This research expands the literature on group size and governing forest commons from research contexts and methods. Existing studies on group size and governing the commons often assume that a group of small-scale, uncapitalized users individually appropriate forest products primarily for subsistence needs (Agrawal, 2007; Ostrom, 1990). However, they pay scant attention to the context that users manage forests for commercial timber in a relatively large-scale and capitalized manner and users share cash after exchanging timber in the market (Orozco-Quintero & Davidson-Hunt, 2010). This context is the focus of our research. Moreover, unlike previous research that makes cross-sectional comparisons between large and small communities, we investigate how the change in group size affects forest management for the same community.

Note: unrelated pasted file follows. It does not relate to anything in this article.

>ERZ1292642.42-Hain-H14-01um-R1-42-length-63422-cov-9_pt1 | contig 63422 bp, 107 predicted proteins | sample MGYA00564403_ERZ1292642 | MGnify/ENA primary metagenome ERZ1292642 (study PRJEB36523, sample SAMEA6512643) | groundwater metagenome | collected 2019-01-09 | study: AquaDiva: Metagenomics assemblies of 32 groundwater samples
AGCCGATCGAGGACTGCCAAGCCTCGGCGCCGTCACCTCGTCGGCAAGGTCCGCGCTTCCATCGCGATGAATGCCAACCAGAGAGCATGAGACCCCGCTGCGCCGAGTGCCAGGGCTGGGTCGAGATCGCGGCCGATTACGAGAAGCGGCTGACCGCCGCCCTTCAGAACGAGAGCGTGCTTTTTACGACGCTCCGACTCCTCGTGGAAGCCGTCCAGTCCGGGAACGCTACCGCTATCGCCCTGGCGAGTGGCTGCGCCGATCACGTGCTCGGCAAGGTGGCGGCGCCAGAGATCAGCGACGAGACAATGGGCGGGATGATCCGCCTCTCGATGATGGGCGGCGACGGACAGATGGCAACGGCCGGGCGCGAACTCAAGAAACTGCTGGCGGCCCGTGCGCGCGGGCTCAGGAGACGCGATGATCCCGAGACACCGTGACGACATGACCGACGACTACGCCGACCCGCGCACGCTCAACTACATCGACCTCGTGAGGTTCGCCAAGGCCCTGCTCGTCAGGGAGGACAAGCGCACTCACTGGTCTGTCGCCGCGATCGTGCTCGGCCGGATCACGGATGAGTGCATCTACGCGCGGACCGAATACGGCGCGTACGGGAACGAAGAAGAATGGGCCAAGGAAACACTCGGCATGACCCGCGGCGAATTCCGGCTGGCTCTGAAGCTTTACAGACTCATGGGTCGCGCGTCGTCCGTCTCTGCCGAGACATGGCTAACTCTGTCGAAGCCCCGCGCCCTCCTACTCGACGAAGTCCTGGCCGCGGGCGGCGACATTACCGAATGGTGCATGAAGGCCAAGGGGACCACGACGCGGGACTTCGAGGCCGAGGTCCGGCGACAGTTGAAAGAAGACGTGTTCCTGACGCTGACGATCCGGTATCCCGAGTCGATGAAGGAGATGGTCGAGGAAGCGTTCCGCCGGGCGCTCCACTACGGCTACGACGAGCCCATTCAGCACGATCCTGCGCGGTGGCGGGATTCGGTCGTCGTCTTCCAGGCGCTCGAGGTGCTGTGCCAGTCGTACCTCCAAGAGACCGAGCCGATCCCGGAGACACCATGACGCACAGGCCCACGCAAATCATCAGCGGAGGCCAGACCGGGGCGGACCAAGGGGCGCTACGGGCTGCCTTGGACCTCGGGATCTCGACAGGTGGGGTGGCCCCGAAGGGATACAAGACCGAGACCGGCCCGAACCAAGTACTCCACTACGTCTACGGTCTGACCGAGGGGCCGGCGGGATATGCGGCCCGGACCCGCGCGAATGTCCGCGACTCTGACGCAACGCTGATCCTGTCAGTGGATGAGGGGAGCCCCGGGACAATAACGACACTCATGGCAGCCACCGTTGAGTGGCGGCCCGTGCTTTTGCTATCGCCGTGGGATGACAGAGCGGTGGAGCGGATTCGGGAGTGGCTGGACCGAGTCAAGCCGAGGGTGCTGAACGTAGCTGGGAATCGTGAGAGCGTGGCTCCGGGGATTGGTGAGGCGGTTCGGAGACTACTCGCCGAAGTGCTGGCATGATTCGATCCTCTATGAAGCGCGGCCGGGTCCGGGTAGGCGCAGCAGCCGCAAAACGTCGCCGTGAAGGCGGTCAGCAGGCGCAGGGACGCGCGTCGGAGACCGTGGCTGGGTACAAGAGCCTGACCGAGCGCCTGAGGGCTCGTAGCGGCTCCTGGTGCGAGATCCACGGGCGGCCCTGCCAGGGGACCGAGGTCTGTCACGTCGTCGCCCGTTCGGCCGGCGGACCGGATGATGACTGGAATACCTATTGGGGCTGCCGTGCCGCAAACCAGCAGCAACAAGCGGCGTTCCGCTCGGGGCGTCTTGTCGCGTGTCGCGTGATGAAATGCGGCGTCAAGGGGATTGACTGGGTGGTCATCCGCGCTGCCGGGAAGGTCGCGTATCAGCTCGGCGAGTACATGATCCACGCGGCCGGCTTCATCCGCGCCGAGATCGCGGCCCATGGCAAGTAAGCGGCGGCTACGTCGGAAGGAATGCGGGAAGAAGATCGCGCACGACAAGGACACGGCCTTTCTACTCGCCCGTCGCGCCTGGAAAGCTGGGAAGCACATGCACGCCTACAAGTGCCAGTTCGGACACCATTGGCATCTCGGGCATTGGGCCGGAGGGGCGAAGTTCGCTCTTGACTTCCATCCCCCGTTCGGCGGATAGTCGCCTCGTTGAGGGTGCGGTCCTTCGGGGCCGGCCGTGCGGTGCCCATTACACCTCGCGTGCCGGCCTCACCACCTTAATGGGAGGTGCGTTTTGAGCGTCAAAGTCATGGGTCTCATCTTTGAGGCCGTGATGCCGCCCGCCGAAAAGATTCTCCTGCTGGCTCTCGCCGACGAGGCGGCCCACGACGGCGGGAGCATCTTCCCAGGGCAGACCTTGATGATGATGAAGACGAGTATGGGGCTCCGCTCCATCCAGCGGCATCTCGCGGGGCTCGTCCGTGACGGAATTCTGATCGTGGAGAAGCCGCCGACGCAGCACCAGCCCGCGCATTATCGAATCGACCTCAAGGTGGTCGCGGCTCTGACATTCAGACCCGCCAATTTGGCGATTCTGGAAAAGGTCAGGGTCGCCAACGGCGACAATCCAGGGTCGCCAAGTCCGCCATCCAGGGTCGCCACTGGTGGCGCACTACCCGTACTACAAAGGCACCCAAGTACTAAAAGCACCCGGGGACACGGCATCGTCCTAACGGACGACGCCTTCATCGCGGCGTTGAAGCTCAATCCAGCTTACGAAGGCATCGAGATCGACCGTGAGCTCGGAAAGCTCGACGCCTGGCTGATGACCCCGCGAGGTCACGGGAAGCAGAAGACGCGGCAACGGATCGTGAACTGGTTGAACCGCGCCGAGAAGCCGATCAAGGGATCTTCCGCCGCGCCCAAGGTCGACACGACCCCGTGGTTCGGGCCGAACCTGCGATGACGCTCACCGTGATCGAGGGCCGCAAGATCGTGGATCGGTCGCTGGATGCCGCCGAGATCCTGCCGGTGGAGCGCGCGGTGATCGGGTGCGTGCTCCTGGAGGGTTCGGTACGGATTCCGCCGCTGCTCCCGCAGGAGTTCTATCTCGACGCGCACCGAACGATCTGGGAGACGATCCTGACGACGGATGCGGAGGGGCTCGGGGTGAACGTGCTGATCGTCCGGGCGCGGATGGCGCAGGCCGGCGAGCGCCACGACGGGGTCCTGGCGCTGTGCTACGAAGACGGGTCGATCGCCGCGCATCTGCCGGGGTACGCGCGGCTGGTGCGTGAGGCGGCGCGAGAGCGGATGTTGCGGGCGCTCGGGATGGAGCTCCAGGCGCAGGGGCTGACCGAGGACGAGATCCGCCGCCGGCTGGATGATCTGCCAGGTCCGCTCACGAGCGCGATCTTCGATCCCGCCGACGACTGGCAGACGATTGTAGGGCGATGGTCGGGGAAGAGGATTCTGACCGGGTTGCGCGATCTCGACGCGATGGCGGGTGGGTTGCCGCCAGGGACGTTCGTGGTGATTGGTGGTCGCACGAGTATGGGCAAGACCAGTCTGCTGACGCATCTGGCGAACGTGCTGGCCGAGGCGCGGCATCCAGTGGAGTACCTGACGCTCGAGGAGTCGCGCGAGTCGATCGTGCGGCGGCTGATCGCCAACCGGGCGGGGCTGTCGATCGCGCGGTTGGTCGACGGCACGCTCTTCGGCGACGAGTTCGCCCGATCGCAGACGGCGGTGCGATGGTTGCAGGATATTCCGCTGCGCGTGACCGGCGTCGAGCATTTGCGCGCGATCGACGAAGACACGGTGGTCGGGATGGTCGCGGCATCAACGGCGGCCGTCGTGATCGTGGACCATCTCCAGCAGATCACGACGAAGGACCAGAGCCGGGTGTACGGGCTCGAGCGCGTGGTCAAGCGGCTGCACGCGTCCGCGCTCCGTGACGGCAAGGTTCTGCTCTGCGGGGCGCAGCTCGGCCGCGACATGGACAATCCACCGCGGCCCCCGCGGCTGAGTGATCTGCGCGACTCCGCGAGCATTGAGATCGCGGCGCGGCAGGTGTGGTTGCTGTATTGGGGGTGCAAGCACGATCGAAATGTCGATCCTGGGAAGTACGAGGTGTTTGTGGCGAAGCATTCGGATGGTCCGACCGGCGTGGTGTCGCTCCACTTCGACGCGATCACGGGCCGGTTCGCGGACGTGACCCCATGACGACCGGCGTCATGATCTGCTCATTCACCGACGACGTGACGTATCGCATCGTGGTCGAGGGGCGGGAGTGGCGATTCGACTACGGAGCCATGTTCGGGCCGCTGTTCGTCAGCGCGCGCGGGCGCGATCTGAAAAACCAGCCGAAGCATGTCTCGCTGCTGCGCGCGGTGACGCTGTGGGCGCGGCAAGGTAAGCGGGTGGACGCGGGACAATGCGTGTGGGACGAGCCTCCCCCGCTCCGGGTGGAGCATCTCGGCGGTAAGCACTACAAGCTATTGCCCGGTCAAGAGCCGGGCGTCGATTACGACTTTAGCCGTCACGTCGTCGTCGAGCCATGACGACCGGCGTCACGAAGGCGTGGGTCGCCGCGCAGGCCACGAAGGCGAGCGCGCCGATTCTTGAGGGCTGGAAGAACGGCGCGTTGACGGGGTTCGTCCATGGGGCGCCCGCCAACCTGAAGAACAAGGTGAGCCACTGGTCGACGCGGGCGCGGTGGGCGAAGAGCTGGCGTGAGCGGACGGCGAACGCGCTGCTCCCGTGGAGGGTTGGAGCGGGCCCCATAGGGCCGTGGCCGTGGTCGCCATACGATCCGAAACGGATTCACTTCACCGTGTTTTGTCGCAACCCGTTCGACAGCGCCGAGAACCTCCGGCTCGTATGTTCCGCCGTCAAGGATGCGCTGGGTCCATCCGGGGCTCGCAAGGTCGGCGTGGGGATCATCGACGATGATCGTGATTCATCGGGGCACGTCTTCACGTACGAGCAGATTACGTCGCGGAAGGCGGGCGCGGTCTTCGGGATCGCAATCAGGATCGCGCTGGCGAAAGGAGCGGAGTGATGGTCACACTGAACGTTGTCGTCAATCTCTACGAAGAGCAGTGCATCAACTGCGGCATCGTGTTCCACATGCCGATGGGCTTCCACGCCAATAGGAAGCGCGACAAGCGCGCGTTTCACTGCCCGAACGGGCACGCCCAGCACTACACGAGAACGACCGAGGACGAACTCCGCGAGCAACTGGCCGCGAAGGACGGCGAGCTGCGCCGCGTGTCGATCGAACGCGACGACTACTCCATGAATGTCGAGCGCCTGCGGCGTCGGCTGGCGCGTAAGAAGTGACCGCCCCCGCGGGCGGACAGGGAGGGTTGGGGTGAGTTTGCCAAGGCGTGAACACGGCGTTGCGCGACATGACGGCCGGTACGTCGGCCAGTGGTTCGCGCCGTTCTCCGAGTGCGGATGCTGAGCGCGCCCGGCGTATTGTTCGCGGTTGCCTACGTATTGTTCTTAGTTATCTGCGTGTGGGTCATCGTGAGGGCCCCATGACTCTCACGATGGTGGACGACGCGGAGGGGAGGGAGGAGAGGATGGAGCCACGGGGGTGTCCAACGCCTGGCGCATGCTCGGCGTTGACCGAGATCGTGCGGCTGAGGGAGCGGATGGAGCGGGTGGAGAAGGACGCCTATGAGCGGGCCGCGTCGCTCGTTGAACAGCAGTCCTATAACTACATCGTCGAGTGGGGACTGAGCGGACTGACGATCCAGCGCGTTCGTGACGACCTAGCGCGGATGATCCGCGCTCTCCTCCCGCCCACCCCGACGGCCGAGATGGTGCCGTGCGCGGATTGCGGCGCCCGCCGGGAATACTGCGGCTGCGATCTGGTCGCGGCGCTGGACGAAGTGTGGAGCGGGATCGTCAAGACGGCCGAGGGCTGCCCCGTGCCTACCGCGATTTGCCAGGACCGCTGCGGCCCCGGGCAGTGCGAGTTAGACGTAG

This paper makes another contribution by introducing the Chinese evidence of governing forest commons. Despite many rounds of privatization reforms, China still has a large area of forest commons (Xu, Sun, Jiang, & Li, 2008), and these forest commons are rarely discussed. China’s forest commons governance is embedded into a unique rural self-governance system under an authoritarian regime and a rapidly-changing community forestry context shaped by broad socio-economic and policy transitions (Hyde, 2018). Thus, introducing China’s evidence may enrich the literature on governing common forests. Moreover, we compare our findings with relevant evidence from Mexico. China and Mexico have a strikingly similar rural forestry system dedicated to commercial timber production, and the systems are experiencing similar restructurings. The cross-country comparison enables us to explore the generalizability of our findings.